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The Best Way to Light a Laundry Room

The Best Way to Light a Laundry Room

Laundry and utility rooms tend to feel musty and secluded.  The warm lighting of their typical, almost-orange lights can make them feel cloistered, while the alternative is usually a harsh and cold fluorescent light that casts shadows into every corner.  The laundry room isn’t a place where we like to spend our time, which is why folding and sorting laundry is usually moved to a different room.  But perhaps there are a few ways to improve your laundry room to make it a more inviting room.

Don’t Ignore Lighting

Natural lighting is pivotal for making this neglected space livable.  Windows are obviously the best source for natural lighting, but they aren’t always available in your existing laundry room and can be difficult to install (especially if your utility or laundry room is an internal closet without an outside wall).  Ceiling lights, doesn’t matter if it’s a recessed troffer or a handful of can-lights, can replicate natural lighting with lamps that use a daylight color temperature (roughly 5500K).  While this isn’t a color temperature you’d wish to use in your kitchen, the daylight temperature gives you an accurate view of what your colors will look like outdoors and removes the cave-like feel of your laundry room.  As an added bonus, you can more easily spot stubborn stains or discolorations you may have previously missed.

You also want to help improve your own mood within the room.  Natural lighting helps with that but you should also use lamps with a CRI as close to 100 as possible.  Lower CRI values will create less-saturated colors, leaving you with a very drab and depressing room.  Installing lamps with a lower heat output, such as fluorescents or LEDs, will make the room more comfortable as well.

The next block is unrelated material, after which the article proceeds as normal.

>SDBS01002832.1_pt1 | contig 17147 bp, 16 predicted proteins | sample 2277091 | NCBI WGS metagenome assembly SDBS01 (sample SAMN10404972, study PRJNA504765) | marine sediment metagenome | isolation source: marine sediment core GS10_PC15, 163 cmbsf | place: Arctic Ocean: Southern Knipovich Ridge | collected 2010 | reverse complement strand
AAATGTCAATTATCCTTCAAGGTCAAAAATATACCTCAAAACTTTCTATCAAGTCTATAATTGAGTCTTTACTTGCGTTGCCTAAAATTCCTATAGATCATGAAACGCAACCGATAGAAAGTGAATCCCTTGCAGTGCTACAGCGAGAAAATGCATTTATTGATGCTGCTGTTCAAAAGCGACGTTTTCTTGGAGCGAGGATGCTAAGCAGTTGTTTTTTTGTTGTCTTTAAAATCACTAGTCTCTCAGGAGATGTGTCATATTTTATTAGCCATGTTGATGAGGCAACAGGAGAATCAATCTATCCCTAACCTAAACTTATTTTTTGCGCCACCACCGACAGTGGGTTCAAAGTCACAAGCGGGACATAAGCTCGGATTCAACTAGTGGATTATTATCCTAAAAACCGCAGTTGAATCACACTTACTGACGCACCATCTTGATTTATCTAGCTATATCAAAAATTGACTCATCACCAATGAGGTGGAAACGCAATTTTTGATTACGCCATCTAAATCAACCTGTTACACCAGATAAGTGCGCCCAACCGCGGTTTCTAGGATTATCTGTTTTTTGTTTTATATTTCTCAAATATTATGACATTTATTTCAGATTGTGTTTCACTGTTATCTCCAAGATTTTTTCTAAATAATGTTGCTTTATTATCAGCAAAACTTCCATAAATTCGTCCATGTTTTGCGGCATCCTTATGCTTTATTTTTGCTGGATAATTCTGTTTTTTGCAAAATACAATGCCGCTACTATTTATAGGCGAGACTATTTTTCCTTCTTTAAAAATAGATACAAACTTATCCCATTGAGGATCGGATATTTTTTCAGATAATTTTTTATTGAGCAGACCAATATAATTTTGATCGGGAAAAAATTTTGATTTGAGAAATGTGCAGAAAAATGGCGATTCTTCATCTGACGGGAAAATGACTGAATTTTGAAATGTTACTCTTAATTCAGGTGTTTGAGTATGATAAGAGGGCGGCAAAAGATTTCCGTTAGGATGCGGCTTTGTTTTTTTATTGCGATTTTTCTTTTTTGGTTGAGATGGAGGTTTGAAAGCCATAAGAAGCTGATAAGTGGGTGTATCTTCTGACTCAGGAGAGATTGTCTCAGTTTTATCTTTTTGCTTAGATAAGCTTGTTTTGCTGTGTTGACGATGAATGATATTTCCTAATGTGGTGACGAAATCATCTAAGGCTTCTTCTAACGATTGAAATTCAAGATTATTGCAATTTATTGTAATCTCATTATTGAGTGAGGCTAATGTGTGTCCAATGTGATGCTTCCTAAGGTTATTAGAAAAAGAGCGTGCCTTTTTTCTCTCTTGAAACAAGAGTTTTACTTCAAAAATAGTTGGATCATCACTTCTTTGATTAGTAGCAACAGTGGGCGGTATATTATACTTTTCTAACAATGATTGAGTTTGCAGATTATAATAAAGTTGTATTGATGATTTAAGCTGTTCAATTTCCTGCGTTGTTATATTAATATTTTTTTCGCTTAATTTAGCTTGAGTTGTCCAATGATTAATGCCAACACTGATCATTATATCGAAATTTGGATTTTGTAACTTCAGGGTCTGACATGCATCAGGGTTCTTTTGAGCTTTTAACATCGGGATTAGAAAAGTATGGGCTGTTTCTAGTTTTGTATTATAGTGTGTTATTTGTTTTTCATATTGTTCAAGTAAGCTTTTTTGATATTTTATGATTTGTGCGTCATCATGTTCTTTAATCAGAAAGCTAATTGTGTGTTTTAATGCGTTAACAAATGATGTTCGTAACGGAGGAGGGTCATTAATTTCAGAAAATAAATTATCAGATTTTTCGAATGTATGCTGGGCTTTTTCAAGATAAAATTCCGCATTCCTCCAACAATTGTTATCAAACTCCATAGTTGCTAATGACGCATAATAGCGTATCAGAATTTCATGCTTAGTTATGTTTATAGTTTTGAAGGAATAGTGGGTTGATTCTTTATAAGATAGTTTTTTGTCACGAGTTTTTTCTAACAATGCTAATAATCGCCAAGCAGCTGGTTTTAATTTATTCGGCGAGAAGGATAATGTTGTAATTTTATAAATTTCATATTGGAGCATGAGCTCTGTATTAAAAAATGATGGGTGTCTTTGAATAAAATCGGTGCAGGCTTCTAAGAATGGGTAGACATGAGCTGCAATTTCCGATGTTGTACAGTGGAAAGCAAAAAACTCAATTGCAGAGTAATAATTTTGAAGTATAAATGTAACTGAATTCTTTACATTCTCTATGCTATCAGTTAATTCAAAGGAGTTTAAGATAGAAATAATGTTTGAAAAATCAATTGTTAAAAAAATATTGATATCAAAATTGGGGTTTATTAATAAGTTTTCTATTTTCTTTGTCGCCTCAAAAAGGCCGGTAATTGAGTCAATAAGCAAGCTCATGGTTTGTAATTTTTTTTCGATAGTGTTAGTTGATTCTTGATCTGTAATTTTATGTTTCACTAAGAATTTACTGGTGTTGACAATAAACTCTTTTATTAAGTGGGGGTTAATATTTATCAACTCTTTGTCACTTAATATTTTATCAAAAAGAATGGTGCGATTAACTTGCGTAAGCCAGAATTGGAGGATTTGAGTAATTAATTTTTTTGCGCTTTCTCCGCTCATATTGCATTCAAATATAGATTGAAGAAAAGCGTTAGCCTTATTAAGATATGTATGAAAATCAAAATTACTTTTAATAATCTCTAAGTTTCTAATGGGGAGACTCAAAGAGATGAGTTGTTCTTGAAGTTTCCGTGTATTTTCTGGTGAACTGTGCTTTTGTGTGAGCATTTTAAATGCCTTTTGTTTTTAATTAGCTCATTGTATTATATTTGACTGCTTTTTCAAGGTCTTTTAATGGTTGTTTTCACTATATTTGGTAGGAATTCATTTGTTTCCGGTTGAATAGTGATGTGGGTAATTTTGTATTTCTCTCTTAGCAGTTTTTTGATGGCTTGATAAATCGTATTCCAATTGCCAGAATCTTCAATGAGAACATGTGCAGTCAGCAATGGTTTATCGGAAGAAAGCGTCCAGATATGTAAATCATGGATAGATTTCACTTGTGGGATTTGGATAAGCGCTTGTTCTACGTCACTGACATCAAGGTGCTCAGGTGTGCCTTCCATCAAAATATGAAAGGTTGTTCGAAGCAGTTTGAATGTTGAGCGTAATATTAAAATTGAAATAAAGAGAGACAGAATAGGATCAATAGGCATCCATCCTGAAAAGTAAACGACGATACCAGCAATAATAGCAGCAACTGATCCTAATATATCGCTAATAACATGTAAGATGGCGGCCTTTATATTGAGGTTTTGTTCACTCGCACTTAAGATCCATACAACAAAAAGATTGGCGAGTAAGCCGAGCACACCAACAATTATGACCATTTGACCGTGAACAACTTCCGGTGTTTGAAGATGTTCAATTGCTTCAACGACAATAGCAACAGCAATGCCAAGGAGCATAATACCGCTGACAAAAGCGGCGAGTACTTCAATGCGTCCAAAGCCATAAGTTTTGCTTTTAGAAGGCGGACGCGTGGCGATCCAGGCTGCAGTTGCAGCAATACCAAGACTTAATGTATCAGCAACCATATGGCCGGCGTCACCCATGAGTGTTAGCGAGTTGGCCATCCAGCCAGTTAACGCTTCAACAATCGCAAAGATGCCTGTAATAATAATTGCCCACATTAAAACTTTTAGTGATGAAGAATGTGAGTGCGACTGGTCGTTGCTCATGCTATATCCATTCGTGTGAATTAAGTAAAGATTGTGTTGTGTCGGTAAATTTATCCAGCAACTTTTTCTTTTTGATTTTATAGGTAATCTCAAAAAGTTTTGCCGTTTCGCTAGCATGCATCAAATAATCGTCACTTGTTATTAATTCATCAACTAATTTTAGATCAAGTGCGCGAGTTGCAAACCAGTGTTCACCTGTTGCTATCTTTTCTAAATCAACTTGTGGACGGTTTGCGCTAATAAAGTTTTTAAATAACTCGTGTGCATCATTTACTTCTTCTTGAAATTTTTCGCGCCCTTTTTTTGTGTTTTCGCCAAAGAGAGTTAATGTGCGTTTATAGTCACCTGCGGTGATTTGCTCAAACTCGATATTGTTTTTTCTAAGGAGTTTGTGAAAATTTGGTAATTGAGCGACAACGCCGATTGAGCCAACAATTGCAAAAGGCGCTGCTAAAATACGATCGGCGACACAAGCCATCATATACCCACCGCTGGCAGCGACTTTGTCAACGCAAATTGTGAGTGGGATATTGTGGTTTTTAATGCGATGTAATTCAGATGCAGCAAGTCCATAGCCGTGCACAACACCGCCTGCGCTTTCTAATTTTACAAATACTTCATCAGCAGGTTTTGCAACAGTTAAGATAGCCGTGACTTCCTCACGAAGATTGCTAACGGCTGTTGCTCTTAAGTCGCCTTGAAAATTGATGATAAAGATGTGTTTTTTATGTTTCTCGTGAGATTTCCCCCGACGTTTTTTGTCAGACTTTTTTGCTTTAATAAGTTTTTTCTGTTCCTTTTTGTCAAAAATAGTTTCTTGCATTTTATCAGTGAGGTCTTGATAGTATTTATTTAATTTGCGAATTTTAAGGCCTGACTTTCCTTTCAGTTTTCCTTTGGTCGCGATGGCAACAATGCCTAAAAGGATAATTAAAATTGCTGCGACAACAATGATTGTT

Layers and Sources

What discussion of lighting a room would be complete without mentioning the three layers of lighting (ambient, accent, and task)?  Layered lighting is just as important in a utility or laundry room as it is in any other part of the home.  Most laundry rooms are very small and are illuminated by a single fixture.  One ceiling fixture in a room creates multiple shadows and illuminates poorly, even when the light is very bright.  For a small room, you want to illuminate using two or three recessed fixtures.  These fixtures should be can lights to save on space, but a couple of fluorescent or LED troffers would work beautifully in a larger laundry room.  If recessed lights are not a viable option, flush mount fixtures are the way to go to preserve ceiling space.

Accents and decorations tend to take up too much space for most laundry rooms.  If you have room for them, there’s no harm in adding them to the room, but you’re better served using the space for task lighting.  A handful of under-cabinet lights or table lamps are perfect for adding illumination to a sorting table or a mending area.

Lighting a utility room properly is imperative to ensuring a work-space that’s mentally healthy and easy to work in.  General rules for lighting still apply, but you should emphasize clean and open spaces.  Recessed lighting, daylight color temperatures, and multiple light sources are the simplest ways to give the room an open-air feeling, don’t you agree?  Let us know what you think and how you’ve improved your own laundry room in the comments below.  Don’t forget to follow us on FacebookTwitterGoogle PlusLinkedInPinterest, or Instagram so you can stay up-to-date on the most recent lighting news and tips too!

Header image used courtesy of Bill Wilson.

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